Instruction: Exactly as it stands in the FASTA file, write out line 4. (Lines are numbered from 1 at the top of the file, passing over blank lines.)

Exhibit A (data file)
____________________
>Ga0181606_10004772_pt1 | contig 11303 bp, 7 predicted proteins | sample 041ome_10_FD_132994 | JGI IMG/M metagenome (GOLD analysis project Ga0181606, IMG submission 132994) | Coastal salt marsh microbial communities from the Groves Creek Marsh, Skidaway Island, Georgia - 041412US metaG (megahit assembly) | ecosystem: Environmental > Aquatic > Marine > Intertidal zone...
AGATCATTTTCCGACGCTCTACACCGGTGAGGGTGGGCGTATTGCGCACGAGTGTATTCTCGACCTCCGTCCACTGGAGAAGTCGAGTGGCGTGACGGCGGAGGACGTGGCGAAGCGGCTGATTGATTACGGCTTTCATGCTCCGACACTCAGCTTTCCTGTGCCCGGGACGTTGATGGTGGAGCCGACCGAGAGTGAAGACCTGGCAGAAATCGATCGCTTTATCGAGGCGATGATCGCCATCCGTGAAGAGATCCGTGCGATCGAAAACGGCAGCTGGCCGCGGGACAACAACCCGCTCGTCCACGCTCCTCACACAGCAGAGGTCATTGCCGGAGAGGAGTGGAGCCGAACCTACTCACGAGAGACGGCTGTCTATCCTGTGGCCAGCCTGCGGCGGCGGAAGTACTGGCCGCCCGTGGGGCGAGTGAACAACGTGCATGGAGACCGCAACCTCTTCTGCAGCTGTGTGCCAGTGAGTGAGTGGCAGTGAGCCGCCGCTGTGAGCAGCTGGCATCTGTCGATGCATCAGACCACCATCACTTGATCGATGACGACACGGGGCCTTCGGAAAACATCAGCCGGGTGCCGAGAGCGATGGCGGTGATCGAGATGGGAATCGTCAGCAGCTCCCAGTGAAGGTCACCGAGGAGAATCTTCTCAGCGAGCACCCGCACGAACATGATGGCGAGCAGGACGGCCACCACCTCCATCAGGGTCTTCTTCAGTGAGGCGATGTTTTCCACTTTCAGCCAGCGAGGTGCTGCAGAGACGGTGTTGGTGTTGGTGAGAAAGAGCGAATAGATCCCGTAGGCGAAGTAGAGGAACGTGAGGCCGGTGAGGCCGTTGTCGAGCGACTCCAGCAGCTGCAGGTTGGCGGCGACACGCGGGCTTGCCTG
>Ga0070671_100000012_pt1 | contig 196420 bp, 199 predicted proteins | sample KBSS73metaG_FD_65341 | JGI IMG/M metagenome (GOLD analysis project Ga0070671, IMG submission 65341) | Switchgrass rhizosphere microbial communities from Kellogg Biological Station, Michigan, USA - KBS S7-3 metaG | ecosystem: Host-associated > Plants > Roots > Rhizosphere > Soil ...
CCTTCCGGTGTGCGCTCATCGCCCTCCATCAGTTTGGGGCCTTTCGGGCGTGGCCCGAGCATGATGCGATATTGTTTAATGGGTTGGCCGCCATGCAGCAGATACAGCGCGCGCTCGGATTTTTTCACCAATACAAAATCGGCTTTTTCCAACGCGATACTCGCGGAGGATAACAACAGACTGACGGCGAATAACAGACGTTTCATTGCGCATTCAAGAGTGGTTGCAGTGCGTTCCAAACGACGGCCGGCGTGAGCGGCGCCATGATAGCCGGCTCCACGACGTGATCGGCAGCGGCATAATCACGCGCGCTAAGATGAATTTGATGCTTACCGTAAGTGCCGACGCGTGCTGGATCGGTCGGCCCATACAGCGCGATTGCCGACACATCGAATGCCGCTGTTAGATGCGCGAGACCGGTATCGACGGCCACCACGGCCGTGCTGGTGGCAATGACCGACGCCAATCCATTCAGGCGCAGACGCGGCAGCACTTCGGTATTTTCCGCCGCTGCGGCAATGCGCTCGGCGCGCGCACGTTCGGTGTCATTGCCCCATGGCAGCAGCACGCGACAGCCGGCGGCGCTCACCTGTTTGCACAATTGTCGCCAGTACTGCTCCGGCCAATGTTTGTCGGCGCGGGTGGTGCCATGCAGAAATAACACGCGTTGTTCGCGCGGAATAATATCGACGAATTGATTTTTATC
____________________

CCTTCCGGTGTGCGCTCATCGCCCTCCATCAGTTTGGGGCCTTTCGGGCGTGGCCCGAGCATGATGCGATATTGTTTAATGGGTTGGCCGCCATGCAGCAGATACAGCGCGCGCTCGGATTTTTTCACCAATACAAAATCGGCTTTTTCCAACGCGATACTCGCGGAGGATAACAACAGACTGACGGCGAATAACAGACGTTTCATTGCGCATTCAAGAGTGGTTGCAGTGCGTTCCAAACGACGGCCGGCGTGAGCGGCGCCATGATAGCCGGCTCCACGACGTGATCGGCAGCGGCATAATCACGCGCGCTAAGATGAATTTGATGCTTACCGTAAGTGCCGACGCGTGCTGGATCGGTCGGCCCATACAGCGCGATTGCCGACACATCGAATGCCGCTGTTAGATGCGCGAGACCGGTATCGACGGCCACCACGGCCGTGCTGGTGGCAATGACCGACGCCAATCCATTCAGGCGCAGACGCGGCAGCACTTCGGTATTTTCCGCCGCTGCGGCAATGCGCTCGGCGCGCGCACGTTCGGTGTCATTGCCCCATGGCAGCAGCACGCGACAGCCGGCGGCGCTCACCTGTTTGCACAATTGTCGCCAGTACTGCTCCGGCCAATGTTTGTCGGCGCGGGTGGTGCCATGCAGAAATAACACGCGTTGTTCGCGCGGAATAATATCGACGAATTGATTTTTATC